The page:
Chicago Relocation
 

Leading RE’s Paul Boomsma speaks with Mary Umberger about Luxury Bargains

December 28, 2011

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John D’Ambrogio

Two of Chicago real estate’s most well known names, Mary Umberger and Paul Boomsma, recently discussed upper end clientele and “bargains” in Ms. Umberger’s Chicago Tribune weekly column.

The article, entitled “Even the rich are jostling for bargains” tells is like it is for the so called one per centers. Boomsma, a 20+ year veteran of the industry is president of Leading RE’s Luxury Portfolio Fine Property Collection, a Chicago based real estate network of luxury brokers from around the world.

Following are exerts from Mary’s excellent Chicago Tribune  article, where  Boomsma discussed result’s  from his firm’s sponsorship of the “Survey of Affluence and Wealth in America,” produced by Harrison Group and American Express Publishing:

Q: Who do you study?

A: We’re really talking about the top 10 percent of the nation’s population. We look at people’s discretionary income; what they’re able to spend each year after they’ve paid their primary mortgage and taxes.

We break them down into three groups: The first, we call the Upper Middle Class, has $100,000 to $125,000 of this discretionary income; the Affluents have $125,000 to $249,000; the Super Affluents have $250,000 to $499,000; and the Truly Wealthy have more than $500,000.

Q: You contend that huge numbers of people in these categories, despite their wealth, think of themselves as “middle class.” Why is that? Are they deluding themselves?

A: A large number of them are newly wealthy. They made all their money themselves. In the Harrison Group research, 79 percent of them said they grew up middle class, and they still think of themselves that way.

This shows up in some interesting ways. In their own way, the new wealthy have a tight relationship with the dollar. It shows up in the family that’s very, very wealthy, and they may be staying in a luxury hotel, but they’re going to tell the kids, “Don’t touch the mini-bar, we can’t afford that.” They have, in their own way, a different knowledge base about overpaying for things.

Q: How does this translate into real estate?

A: They are absolutely looking at value. (My organization) had a buyer a couple of years ago who was looking at a multimillion-dollar property in Miami but insisted on seeing the place’s electric bills from the past two years. He wanted to know what it was going to cost him to light the place. You’re talking about a home where the property taxes could easily be $60,000 to $80,000 a year, and the electricity may be $500 a month. It’s almost irrelevant, but it’s a little bit like that person in the big hotel suite: taking the Diet Coke out of the mini-bar isn’t going to kill them, but the newly wealthy have that kind of a relationship with a dollar.

———-

Paul’s right, I guess you don’t get rich by drinking that $5 can of diet coke….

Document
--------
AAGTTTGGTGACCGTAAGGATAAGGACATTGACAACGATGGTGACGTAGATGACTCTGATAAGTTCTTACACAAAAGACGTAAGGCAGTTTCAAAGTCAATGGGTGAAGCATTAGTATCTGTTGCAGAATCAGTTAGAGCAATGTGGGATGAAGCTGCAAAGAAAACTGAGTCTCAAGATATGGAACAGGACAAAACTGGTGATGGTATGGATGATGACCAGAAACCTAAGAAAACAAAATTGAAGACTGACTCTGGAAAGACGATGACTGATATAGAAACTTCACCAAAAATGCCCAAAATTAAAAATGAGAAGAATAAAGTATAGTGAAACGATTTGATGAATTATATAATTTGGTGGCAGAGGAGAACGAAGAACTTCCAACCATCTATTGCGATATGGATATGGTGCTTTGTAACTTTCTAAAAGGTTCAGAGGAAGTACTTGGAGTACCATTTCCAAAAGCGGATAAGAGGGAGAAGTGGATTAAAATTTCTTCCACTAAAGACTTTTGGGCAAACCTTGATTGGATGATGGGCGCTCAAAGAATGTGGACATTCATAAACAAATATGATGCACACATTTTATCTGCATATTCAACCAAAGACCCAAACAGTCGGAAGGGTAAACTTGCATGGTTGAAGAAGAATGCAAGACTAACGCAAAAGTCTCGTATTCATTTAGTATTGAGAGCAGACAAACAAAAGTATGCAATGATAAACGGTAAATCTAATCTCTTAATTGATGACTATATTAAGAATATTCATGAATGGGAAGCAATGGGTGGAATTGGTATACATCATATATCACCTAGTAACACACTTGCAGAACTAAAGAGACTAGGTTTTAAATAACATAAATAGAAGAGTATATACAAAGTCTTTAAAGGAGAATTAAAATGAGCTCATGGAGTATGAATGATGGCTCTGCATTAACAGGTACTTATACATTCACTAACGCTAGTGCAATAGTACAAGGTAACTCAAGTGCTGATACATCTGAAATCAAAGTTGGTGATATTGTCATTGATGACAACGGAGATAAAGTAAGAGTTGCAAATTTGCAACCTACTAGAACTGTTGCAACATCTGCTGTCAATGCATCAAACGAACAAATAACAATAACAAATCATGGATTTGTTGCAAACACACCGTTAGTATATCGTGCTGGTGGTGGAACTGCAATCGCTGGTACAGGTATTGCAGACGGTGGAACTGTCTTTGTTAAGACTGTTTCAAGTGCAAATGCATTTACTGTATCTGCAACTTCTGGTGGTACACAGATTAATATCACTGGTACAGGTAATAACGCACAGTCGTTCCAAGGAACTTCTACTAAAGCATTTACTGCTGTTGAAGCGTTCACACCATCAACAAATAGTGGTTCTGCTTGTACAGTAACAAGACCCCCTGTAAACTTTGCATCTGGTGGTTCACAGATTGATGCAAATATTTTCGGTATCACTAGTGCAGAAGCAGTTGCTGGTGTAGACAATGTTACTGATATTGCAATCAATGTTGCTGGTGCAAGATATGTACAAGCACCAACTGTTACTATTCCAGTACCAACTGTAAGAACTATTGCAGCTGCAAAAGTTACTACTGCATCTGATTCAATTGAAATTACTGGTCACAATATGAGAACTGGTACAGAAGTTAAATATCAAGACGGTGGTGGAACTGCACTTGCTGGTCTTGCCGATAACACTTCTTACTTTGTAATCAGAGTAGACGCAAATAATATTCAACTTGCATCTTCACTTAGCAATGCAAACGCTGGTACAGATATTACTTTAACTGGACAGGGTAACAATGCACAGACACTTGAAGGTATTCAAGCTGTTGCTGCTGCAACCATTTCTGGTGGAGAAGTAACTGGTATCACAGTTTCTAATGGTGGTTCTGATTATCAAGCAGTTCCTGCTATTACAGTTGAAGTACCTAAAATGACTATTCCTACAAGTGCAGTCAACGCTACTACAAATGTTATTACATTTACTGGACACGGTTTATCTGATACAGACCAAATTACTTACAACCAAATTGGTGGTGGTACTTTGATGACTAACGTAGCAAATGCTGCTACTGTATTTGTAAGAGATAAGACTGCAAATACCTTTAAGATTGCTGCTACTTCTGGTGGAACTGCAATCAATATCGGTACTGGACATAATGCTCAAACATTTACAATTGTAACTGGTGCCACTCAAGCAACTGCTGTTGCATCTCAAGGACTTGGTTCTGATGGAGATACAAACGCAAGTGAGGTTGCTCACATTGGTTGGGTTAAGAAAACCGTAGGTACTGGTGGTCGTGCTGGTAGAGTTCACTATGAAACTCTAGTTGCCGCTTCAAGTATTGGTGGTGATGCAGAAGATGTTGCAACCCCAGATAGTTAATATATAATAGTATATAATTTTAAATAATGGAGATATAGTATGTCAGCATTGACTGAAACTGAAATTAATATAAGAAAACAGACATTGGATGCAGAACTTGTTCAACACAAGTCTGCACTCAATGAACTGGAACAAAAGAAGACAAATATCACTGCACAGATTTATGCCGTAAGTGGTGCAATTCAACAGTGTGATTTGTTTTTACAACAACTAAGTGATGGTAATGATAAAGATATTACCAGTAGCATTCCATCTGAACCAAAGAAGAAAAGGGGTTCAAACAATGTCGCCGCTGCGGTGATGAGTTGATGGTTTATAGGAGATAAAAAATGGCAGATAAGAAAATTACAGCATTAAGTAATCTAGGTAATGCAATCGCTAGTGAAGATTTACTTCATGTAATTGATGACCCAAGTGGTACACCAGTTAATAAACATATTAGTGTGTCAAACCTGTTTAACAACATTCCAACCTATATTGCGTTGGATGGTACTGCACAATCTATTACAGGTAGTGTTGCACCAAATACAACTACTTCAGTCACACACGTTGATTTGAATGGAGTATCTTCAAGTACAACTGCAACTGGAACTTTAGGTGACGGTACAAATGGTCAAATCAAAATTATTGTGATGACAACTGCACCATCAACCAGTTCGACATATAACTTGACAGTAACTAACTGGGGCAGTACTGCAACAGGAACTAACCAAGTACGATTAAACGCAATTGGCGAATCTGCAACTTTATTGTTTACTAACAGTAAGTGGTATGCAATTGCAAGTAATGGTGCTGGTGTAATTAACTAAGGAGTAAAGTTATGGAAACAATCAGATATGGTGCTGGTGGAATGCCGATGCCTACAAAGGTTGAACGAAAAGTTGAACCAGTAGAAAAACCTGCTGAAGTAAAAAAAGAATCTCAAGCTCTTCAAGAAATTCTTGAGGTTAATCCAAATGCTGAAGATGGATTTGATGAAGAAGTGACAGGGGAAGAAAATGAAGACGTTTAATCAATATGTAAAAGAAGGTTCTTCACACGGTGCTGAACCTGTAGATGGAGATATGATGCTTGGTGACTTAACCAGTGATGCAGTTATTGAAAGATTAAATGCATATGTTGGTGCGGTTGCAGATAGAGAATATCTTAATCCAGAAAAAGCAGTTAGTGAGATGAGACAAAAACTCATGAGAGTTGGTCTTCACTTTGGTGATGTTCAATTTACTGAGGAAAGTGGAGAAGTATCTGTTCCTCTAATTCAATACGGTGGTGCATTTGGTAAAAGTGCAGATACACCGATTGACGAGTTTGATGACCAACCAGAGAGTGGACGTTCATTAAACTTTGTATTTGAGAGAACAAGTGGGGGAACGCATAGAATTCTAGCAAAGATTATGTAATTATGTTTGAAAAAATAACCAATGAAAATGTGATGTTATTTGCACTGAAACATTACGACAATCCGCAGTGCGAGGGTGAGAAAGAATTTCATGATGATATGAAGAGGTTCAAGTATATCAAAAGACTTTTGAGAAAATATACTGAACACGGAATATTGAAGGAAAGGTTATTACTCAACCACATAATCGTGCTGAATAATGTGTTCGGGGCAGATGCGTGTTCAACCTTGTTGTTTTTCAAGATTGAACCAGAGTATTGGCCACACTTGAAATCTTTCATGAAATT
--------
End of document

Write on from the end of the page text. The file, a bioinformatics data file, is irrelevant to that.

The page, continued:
Paul Boomsma - Luxury Portfolio

 

REUTERS – Prudential to exit real estate brokerage business

December 8, 2011

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John D’Ambrogio

That’s Rueters speaking, not me!

But that’s exactly what the respected news agency headquartered in NYC wrote this week.  The article - “Prudential to exit real estate brokerage business” says  that Canadian  Brookfield Residential Property Services has confirmed that it will acquire Prudential Financial Inc’s real estate brokerage as well as relocation services business for appoximately $110 million.

Brookfield Res. Chief Executive Graham Badun  ”We’re going to look to digest the acquisition and then look for some organic growth from that into new markets,”  according to the news service.

So what does that mean for Chicago relocation, and Chicago real estate in general?  Well, first of all, if transferees are in the process of being moved by what was once Pru Relo, it will now be handled by Brookfield’s relocation division.  As far as the brokerage brand, “FOR THE TIME BEING” it has been announced that the players will retain the Prudential name, although there is some confusion in the marketplace as to how long, under what terms, etc.  Particularly vexing is the problem of Pru offices carrying debt and how that will be factored in.

It was reported that Earl Lee will still lead the U.S. real estate piece, while Rick Schwartz, president of Brookfield Global Relocation Services, will head the  global relo services.  Prudential Financial’s (PRU.N) stock dropped 4.51% today.

There are a number of Chicagoland Prudential holdings, one of the largest being Prudential Starck in the NW suburbs, and Prudential Rubloff, which was acquired just two years ago by Michael Pierson and Chris Eigel.  Rubloff had been an independent boutique broker since 1930, and Starck had been a staple in the Chicagoland market for many years.  Chicago is home to many “tenured” real estate firms, including Koenig and Strey (now owned by HSA, but over 70 years old, and ironically, where the Prudential Rubloff owners originally started), and of course the veritable Baird & Warner, the nation’s oldest surviving real estate firm, established here in 1855.

So what does it mean?  Likely it means further consolidation of an already shrinking industry, and fewer players vying for today’s pie…